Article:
The standard summer squash, introduced in the 1920s. Large bush plants grow semi-upright and open, and are loaded with glossy dark green fruits with firm creamy white flesh and fine flavour. Plants are productive very early, and over a long period. Best eaten when under 20cm (8" long). Black Beauty zucchini seeds are the best variety for freezing. Black Beauty zucchini is a 20th Century heirloom that won the All American Selections prize back in 1957. It was first introduced to American market growers in the 1920s, and was commercially available as seed from the 1930s on.
Matures in 60 days. (Open pollinated seeds)
True zucchinis are evenly narrow along their length, and they are long – never round. We include summer pumpkins here as “round zucchinis” because they are so similar in growth habit and usefulness. Zucchinis that develop a bulbous end where the seed cavity forms, are referred to as Cocozelle types. At the end of the day, all are very productive summer squash. Follow along with this handy How to Grow Zucchini Guide and grow food.
We Recommend: If flavour was to be the defining characteristic, Romanesco Zucchini (SQ724) would come to mind first. This heirloom has old-time, nutty flavour, and a distinctive look that provides instant appeal on the market table.
Season: Warm season
Exposure: Full sun
Direct sow or transplant in late May or early June when soil is warm. For transplants, start seeds indoors in late April or early May. Optimal soil temperature for germination: 25-35°C (68-95°F). Seeds should sprout in 7-14 days.
Sow seeds 2cm (1″) deep. Sow 3 seeds in each spot you want a plant to grow and thin to the strongest one. Aim to space zucchinis no less than 45-60cm (18-24″) apart in rows 90-120cm (36-48″) apart.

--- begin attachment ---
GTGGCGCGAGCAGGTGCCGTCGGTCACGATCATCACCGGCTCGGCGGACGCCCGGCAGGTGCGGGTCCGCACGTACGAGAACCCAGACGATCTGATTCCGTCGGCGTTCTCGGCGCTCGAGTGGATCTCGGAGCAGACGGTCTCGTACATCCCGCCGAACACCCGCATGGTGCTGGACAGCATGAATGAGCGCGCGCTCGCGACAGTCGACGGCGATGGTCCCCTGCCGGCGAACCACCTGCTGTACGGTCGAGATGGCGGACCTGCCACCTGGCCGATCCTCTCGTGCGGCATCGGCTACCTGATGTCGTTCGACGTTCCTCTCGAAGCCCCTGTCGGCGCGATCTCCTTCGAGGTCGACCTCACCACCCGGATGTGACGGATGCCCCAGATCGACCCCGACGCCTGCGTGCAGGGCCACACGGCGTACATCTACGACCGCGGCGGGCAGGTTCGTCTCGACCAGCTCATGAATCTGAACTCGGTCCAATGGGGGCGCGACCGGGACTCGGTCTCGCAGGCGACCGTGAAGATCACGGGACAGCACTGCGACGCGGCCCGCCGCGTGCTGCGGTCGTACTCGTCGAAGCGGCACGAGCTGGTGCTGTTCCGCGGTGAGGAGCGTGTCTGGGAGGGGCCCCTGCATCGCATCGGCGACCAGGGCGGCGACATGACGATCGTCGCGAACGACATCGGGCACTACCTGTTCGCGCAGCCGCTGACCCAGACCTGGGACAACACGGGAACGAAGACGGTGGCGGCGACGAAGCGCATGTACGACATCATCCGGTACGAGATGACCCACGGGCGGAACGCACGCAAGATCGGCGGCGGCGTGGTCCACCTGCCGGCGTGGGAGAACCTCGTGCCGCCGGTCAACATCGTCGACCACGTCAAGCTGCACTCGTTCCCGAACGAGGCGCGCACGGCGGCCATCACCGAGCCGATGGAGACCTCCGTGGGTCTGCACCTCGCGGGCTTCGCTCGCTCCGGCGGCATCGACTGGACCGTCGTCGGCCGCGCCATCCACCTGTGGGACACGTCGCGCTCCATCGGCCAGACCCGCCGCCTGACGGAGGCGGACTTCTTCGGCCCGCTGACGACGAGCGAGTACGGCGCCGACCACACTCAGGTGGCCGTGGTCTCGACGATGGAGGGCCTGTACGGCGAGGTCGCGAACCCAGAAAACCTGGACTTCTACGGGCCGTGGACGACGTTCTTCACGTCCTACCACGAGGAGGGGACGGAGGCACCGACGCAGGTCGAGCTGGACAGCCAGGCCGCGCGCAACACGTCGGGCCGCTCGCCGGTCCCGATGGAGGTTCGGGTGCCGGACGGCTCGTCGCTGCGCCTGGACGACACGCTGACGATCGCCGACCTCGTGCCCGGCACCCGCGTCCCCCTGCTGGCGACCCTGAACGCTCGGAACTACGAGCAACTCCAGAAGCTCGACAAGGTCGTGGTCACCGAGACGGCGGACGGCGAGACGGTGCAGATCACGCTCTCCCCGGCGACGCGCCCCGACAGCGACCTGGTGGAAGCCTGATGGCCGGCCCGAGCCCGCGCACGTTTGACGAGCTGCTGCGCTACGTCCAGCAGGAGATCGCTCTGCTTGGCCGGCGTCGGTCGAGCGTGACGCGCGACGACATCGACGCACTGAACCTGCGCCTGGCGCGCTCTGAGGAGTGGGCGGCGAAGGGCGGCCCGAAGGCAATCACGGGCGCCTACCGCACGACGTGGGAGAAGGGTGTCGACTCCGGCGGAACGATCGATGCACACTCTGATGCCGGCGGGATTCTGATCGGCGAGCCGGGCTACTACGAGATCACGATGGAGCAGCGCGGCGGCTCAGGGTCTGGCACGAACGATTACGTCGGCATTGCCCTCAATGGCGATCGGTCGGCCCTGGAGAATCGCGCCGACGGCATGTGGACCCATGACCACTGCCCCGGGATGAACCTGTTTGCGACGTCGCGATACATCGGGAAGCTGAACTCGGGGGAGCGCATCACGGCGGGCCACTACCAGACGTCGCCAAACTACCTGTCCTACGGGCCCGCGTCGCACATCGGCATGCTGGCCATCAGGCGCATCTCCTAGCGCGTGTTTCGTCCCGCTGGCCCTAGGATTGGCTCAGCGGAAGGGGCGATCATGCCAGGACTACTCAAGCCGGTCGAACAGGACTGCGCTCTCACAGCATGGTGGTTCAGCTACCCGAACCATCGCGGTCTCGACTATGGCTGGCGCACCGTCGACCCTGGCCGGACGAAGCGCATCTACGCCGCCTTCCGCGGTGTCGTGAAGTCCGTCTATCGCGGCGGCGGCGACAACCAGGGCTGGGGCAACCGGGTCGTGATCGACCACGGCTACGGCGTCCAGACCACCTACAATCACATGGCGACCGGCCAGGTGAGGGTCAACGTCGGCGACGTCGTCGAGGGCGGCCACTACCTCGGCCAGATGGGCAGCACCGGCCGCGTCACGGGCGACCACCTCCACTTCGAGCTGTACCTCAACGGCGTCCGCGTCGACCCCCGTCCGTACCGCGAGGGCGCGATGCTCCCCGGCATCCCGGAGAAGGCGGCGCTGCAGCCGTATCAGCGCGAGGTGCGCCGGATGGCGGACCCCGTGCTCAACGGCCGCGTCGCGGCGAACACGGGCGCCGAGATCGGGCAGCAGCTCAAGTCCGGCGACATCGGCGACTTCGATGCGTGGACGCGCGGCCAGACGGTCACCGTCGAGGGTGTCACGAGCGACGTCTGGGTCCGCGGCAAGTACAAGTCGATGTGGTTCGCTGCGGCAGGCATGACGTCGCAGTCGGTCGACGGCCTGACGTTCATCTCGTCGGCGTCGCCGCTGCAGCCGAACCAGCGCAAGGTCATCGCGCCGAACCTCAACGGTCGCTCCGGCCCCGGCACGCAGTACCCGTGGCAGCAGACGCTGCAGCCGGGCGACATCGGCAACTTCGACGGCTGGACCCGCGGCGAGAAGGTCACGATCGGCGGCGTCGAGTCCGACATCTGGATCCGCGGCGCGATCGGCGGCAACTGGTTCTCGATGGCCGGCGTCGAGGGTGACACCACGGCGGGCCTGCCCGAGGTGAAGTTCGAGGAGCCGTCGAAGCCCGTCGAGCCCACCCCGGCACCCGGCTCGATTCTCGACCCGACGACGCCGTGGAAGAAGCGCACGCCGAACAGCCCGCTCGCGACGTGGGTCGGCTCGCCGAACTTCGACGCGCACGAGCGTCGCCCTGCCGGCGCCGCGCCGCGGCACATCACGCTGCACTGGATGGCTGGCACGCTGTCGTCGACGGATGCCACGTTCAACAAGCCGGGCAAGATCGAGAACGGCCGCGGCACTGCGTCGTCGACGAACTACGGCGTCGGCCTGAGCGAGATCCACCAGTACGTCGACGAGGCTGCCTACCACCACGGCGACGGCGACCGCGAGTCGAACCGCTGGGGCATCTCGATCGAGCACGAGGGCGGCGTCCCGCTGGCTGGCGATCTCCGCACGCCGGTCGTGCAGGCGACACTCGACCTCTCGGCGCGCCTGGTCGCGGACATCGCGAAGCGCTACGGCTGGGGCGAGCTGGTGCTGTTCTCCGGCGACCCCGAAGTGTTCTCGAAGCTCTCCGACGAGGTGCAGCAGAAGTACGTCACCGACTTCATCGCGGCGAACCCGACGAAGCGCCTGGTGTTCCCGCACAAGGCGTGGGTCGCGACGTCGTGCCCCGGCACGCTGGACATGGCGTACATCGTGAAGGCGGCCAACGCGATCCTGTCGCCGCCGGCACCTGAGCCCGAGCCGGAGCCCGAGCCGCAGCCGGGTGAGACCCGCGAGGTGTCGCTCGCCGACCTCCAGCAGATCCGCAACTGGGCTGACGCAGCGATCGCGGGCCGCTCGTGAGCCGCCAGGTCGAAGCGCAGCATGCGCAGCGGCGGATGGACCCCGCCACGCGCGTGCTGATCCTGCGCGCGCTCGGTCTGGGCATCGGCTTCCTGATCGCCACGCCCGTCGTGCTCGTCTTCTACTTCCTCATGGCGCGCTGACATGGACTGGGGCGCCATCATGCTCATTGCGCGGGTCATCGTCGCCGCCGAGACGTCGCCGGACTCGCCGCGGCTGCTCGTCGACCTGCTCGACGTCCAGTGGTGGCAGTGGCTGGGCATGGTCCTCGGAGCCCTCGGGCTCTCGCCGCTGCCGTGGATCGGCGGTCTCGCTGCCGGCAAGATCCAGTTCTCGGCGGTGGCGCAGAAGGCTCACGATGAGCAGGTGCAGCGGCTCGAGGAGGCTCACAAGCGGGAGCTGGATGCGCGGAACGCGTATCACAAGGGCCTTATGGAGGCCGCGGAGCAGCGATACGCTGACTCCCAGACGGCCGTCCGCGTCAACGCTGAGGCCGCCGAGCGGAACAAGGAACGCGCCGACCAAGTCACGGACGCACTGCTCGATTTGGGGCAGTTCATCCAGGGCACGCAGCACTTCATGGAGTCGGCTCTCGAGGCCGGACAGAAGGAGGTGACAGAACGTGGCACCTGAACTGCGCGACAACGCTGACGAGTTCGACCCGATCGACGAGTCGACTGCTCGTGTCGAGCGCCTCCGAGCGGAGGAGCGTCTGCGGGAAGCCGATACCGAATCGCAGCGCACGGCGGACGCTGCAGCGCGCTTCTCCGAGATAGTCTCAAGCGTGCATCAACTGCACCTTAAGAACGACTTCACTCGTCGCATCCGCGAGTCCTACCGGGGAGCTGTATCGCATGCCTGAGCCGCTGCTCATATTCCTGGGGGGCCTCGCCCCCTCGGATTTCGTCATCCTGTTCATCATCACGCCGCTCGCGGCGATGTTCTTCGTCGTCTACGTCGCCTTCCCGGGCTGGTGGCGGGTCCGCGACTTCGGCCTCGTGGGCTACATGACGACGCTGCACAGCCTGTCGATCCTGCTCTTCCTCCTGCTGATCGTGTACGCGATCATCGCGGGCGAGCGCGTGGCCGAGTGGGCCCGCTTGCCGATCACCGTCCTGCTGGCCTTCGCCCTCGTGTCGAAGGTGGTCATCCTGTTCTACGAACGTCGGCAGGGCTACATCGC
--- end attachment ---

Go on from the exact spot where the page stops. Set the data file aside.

Ideal pH: 6.0-6.8. These big, fast-growing plants need plenty of moisture and lots of food. Grow them in rich, well-drained soil in full sun. Dig finished compost or well-rotted manure into the beds, and dig in 1 cup of complete organic fertilizer beneath each transplant. Water the soil around them when you irrigate, and always avoid overhead watering, as wet leaves will attract diseases like mildew. Keep weeded. Misshapen or withered fruits can result from incomplete pollination. Make sure to remove these from the plants as you see them, before they begin to rot, and put them in the compost. In the home garden it can be tempting to over-plant zucchinis. One well-grown plant will provide enough fruits for the average family. Instead of planting several zucchinis, use that space for other vegetables.
Pick regularly to encourage the plant to keep on fruiting. Zucchini leaves are often very prickly, so pull delicate skinned fruit out carefully. Fully mature zucchini have a hard skin: chickens like them.
In optimal conditions at least 80% of seeds will germinate. Usual seed life: 2 years. Per 100′ row: 180 seeds, per acre: 15M seeds.
Diseases & Pests
Zucchinis that are grown in good soil in full sun will have few problems. One common complaint is the development of powdery mildew on the leaves. This begins to show up in mid-summer as grey patches on the leaves and stems, and it literally is mildew. It results from excess moisture, and can be prevented or minimized by avoiding overhead watering at all times. Try to water plants early in the day, and only water the soil around them. Avoid over-crowding plants to improve air circulation around them. Leaves that are badly affected by mildew can be removed, but throw them in the garbage, not the compost.